How customers and suppliers in an IT outsourcing relationship can enhance mutual understanding – aided and abetted by lawyers – and how they can anticipate and deal with problems became the main subject of debate for the panel.
Ben Wishart at Whitbread posed an example that underlines the challenge facing providers of a generic service, such as networks, in understanding that industry sectors vary widely in their needs at grass-roots level.
In the hotel sector, he said, network suppliers need to understand that if the network goes down between 5pm and 7pm, it may be within the SLA (service level agreement), but “all the guests who are trying to check in are having a bad experience because the network’s down and that affects their likelihood of returning.
“If it happens at that time, five Mondays in a row – which, thankfully, we have not experienced! – whoever is running your network – or any other service affecting the customer experience, for that matter – can expect to be spending a lot of time in your office.”
The consensus was that, in these situations, it is far better for client and supplier to forge a better understanding – thus reducing the likelihood of a dispute – than for the supplier to pay compensation after the event.
“I’ve got clients who are not interested in me handing over, for example, £10,000 worth of compensation; they’re interested in getting the problem fixed,” said Ian Roy from Capgemini. “So you create a solution that has extra resilience engineered in, which may be a bit more expensive, but then you’re avoiding carrying [a] business risk premium.”
David Hamlett at Wragge & Co said he advises clients that damages, penalties or service credits can never compensate for disruption. The key aim, he said, should be for clients to encourage correct behaviour from the supplier – “so the supplier doesn’t say ‘I couldn’t care less if [network downtime] is between 5.30 and 7.30 – it says I can take two hours a day, and that’s the time I’m taking it down’.”
Jonathan Cooper-Bagnall from PA noted how, in financial services, for example, “suppliers will build premiums into their costings to accommodate when clients call them because something’s gone down on the trading floor, and it needs to be fixed in 30 seconds flat. You can’t explain to a trader ‘I’m sorry, that’s not in the service agreement,’ not unless you want to be ripped to bits.”
By contrast, he said, it was often difficult for clients to calculate the cost premium needed to reduce the likelihood of IT or network mishaps, so they may be unwilling to pay one.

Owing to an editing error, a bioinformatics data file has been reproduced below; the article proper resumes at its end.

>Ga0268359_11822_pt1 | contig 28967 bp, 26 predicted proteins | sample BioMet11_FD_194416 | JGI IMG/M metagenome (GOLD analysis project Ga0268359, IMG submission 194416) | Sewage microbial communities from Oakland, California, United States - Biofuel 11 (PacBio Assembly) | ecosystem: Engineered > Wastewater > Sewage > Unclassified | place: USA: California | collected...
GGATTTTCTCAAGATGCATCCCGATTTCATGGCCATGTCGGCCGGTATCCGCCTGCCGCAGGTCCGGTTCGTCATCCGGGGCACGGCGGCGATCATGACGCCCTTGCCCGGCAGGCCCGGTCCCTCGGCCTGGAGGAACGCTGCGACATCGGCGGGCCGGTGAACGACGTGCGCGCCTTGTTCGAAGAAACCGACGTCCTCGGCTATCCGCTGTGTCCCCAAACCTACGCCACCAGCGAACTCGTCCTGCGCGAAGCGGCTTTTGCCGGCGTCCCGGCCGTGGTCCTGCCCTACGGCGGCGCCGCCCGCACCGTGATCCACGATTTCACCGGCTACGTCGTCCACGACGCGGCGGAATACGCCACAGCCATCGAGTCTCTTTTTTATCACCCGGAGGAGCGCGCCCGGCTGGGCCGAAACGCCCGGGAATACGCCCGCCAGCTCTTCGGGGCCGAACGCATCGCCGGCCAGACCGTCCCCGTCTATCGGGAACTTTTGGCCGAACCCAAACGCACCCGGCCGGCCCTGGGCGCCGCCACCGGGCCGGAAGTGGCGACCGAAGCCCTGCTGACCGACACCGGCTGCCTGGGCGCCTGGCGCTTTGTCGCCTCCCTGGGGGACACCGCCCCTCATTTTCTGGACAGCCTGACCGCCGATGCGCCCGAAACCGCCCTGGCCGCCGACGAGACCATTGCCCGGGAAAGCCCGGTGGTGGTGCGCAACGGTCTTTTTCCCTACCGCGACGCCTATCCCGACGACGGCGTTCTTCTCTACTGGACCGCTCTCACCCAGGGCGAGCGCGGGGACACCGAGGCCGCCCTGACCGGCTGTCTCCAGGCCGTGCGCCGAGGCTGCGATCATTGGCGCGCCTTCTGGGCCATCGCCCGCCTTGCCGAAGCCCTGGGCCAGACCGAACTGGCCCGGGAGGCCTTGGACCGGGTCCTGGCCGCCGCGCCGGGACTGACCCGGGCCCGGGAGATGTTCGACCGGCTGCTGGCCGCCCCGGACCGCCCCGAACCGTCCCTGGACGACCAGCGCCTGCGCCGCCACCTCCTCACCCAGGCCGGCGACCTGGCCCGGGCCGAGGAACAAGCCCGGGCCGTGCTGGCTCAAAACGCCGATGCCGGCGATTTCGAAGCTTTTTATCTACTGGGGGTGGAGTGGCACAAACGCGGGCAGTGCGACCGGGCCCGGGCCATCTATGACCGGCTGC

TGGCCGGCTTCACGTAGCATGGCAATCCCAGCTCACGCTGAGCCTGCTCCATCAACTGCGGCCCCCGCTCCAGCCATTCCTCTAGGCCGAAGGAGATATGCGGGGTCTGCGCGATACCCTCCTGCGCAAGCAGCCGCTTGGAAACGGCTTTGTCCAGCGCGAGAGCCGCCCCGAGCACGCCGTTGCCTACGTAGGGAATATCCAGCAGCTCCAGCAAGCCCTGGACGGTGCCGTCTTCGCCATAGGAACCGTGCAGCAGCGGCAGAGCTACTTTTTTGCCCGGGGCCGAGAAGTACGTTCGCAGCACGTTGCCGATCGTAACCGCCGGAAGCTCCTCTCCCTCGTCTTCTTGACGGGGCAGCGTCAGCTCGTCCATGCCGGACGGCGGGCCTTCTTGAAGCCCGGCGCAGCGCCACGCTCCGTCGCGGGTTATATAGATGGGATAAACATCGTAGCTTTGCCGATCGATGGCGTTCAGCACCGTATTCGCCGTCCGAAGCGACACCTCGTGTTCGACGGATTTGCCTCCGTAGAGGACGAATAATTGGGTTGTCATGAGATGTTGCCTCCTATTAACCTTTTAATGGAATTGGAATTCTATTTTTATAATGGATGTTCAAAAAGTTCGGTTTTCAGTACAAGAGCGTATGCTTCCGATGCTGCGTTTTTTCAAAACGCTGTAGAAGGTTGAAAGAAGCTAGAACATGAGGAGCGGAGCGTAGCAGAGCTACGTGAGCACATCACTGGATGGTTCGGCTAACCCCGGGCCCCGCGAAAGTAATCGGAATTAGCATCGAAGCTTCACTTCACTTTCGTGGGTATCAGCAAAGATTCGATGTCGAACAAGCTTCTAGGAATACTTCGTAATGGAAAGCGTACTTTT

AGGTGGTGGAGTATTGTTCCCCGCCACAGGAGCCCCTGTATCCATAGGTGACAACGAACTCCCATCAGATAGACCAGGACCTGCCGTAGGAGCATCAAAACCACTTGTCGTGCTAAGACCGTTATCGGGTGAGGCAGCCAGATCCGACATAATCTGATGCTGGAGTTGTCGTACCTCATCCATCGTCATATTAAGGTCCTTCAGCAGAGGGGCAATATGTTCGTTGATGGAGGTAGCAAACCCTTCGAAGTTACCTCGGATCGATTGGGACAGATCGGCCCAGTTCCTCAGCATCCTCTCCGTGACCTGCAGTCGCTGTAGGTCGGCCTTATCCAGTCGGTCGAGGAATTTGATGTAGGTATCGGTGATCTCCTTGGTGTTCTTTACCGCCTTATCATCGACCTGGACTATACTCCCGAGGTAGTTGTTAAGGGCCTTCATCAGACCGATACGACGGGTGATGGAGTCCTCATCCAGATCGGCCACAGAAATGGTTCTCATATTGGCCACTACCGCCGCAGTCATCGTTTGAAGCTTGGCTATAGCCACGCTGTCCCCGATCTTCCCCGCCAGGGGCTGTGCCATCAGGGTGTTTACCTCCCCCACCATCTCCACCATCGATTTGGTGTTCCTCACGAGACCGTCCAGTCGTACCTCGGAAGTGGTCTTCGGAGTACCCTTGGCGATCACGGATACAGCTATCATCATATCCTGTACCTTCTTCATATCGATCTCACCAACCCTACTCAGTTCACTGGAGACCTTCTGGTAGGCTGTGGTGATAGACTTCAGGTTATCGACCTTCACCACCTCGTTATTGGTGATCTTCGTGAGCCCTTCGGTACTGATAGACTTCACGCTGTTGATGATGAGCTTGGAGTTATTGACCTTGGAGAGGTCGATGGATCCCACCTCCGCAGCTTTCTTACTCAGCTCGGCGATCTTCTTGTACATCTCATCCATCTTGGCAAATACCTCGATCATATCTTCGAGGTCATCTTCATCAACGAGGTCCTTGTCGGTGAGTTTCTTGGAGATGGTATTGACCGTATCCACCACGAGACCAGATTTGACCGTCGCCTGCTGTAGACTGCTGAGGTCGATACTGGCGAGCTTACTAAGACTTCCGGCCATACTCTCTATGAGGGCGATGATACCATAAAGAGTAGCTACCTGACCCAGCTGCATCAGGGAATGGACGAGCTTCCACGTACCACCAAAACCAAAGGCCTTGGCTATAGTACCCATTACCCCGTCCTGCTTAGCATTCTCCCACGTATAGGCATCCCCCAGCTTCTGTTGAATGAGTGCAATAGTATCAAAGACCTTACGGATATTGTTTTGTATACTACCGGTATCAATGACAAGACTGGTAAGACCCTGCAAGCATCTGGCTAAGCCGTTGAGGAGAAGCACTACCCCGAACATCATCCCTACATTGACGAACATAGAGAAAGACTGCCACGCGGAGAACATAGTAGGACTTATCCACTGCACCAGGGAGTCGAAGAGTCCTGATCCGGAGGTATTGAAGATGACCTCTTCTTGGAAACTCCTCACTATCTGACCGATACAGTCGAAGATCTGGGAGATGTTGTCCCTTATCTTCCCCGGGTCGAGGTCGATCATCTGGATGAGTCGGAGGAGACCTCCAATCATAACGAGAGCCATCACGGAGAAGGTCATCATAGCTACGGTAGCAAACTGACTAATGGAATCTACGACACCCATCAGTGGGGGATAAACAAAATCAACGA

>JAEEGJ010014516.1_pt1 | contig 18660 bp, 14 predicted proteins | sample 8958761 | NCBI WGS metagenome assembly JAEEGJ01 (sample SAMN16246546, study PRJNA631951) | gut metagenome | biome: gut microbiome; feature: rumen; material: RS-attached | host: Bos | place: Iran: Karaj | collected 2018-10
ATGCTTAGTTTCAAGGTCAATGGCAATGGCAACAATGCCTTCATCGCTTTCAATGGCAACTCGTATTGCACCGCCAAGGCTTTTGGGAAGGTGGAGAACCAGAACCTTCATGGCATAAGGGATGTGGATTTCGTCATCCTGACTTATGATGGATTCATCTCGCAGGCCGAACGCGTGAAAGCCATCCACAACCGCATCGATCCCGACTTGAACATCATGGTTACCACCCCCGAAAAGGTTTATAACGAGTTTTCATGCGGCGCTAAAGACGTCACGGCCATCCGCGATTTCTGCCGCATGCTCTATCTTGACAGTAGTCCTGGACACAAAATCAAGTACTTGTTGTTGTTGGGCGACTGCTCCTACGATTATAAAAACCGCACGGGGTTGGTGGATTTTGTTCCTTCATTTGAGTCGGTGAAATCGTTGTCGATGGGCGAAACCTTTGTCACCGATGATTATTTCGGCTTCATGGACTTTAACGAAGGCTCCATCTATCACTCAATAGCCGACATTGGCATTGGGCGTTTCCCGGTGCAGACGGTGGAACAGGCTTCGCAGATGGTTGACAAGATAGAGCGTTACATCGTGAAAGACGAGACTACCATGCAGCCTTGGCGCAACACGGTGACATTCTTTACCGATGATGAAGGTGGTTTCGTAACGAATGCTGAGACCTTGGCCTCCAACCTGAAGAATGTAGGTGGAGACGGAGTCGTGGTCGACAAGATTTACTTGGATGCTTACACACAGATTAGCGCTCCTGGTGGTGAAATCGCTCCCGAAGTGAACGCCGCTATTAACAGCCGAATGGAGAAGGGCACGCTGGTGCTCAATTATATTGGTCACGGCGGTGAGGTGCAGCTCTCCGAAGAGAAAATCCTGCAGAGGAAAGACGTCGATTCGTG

Other panellists emphasised the importance of ensuring a cultural fit between suppliers and customers. Ron Jarman at Reuters recalled one transaction in which a supplier with a very different culture was selected, on the basis that the supplier’s rigid processes would be ideal for the client. “But then you try living in that relationship with someone from a very different culture, it’s really difficult.”
Mr Cooper-Bagnall added that achieving a cultural fit is not just a business-to-business issue, it is also about individuals.
He said: “What do you do when you’re at the coalface at an operational level and you just can’t stand the service delivery manager of the supplier, and he or she can’t stand you – and neither of you can tell your respective bosses that this is the case? I’m not sure there is a really constructive way of identifying how people need to think about this relationship.”
In this situation, said Mr Jarman, clients might ask for their suppliers’ service manager to be changed, but it is a lot harder for the supplier to tell the client that it has the wrong people managing the relationship. In a client organisation, moving someone to another post might become a mark against them, he commented, whereas among service providers it would not necessarily be career-threatening.
Mr Wishart felt that sometimes it was right for a supplier to deliver an unpalatable message, and this may well add a lot of value to the relationship. Mr Hamlett agreed it was normally best to face these interpersonal issues head-on. Otherwise, “all you’re doing is delaying the inevitable, and you end up with more disputes and more troubles”.
The conclusion seems to be that senior people on both sides can agree readily about the broad objectives of an outsourcing arrangement, but at operational level the devil is in the detail and everyone needs to work hard to exploit each other’s skills.
Access to different skills is, after all, one of the key aims of outsourcing, although, as PA’s Fons Kuij-pers noted, this may not be easy to achieve when the customer’s employees move across to the supplier. “What you get is many of your own people back ... you don’t necessarily get an injection of higher level or better quality people.”